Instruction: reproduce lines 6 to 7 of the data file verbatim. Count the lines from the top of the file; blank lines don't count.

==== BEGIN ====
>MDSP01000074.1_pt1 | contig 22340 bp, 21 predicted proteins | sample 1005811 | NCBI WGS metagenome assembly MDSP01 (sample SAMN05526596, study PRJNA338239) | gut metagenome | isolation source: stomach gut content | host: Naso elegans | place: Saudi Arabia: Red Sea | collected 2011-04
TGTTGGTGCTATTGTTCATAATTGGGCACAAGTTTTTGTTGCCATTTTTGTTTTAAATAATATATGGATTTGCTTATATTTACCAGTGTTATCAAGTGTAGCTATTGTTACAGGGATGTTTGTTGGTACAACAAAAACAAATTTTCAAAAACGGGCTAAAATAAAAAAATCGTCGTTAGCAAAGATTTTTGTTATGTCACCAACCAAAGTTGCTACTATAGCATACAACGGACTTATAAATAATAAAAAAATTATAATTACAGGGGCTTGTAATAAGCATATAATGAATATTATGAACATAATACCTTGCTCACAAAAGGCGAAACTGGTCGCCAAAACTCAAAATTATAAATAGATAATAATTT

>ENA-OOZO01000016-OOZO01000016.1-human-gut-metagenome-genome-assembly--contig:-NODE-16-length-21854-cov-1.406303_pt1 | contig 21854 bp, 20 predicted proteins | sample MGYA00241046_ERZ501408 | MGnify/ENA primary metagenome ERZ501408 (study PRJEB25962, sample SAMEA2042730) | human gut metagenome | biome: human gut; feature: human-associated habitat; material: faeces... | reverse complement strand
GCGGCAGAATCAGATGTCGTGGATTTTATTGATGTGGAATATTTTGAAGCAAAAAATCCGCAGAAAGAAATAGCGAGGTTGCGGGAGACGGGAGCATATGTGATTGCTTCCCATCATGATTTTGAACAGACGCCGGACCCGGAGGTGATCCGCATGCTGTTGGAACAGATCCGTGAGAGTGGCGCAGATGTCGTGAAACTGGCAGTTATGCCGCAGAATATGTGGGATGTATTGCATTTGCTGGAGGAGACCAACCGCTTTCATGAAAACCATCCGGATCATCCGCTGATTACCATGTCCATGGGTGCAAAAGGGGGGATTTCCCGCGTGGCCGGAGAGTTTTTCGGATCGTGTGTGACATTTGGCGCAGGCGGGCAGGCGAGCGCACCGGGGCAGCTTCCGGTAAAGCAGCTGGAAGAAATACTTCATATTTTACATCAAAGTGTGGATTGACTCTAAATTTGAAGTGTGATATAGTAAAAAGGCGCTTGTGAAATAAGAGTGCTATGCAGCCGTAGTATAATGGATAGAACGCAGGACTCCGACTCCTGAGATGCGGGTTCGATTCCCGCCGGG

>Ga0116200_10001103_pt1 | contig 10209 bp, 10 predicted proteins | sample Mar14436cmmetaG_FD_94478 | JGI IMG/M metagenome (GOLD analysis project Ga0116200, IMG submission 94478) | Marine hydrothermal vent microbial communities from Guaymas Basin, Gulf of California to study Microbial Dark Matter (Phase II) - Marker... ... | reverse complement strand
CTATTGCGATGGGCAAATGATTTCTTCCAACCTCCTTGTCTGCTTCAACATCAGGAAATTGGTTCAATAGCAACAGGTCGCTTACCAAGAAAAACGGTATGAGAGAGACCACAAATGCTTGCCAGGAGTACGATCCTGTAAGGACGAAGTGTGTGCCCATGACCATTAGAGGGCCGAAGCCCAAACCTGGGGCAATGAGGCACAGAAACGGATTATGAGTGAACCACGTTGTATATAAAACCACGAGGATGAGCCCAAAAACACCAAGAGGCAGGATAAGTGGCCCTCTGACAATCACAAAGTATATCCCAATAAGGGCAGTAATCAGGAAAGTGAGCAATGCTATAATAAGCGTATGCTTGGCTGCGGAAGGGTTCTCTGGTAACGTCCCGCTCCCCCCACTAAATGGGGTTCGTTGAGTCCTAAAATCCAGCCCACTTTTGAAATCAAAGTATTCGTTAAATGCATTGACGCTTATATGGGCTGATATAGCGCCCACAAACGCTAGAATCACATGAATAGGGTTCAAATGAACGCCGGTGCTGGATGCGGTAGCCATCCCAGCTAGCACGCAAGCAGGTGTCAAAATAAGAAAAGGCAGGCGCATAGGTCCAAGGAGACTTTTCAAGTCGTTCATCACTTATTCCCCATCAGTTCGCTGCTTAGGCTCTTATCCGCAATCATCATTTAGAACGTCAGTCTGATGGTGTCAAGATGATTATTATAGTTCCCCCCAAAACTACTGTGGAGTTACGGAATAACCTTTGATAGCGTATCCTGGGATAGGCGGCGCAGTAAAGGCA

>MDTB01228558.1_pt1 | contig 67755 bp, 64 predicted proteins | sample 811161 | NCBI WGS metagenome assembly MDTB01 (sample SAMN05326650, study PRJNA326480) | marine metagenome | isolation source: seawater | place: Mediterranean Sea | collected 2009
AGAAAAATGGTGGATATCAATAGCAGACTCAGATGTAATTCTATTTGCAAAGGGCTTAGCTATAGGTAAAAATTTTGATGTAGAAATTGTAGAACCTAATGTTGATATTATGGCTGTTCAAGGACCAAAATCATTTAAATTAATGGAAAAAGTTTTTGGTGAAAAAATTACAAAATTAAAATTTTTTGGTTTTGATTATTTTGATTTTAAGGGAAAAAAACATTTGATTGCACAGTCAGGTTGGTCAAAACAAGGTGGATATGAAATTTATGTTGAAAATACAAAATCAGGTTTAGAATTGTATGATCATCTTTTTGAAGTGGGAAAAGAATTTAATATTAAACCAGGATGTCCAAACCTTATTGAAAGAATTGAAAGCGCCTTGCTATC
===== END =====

CTATTGCGATGGGCAAATGATTTCTTCCAACCTCCTTGTCTGCTTCAACATCAGGAAATTGGTTCAATAGCAACAGGTCGCTTACCAAGAAAAACGGTATGAGAGAGACCACAAATGCTTGCCAGGAGTACGATCCTGTAAGGACGAAGTGTGTGCCCATGACCATTAGAGGGCCGAAGCCCAAACCTGGGGCAATGAGGCACAGAAACGGATTATGAGTGAACCACGTTGTATATAAAACCACGAGGATGAGCCCAAAAACACCAAGAGGCAGGATAAGTGGCCCTCTGACAATCACAAAGTATATCCCAATAAGGGCAGTAATCAGGAAAGTGAGCAATGCTATAATAAGCGTATGCTTGGCTGCGGAAGGGTTCTCTGGTAACGTCCCGCTCCCCCCACTAAATGGGGTTCGTTGAGTCCTAAAATCCAGCCCACTTTTGAAATCAAAGTATTCGTTAAATGCATTGACGCTTATATGGGCTGATATAGCGCCCACAAACGCTAGAATCACATGAATAGGGTTCAAATGAACGCCGGTGCTGGATGCGGTAGCCATCCCAGCTAGCACGCAAGCAGGTGTCAAAATAAGAAAAGGCAGGCGCATAGGTCCAAGGAGACTTTTCAAGTCGTTCATCACTTATTCCCCATCAGTTCGCTGCTTAGGCTCTTATCCGCAATCATCATTTAGAACGTCAGTCTGATGGTGTCAAGATGATTATTATAGTTCCCCCCAAAACTACTGTGGAGTTACGGAATAACCTTTGATAGCGTATCCTGGGATAGGCGGCGCAGTAAAGGCA

>MDTB01228558.1_pt1 | contig 67755 bp, 64 predicted proteins | sample 811161 | NCBI WGS metagenome assembly MDTB01 (sample SAMN05326650, study PRJNA326480) | marine metagenome | isolation source: seawater | place: Mediterranean Sea | collected 2009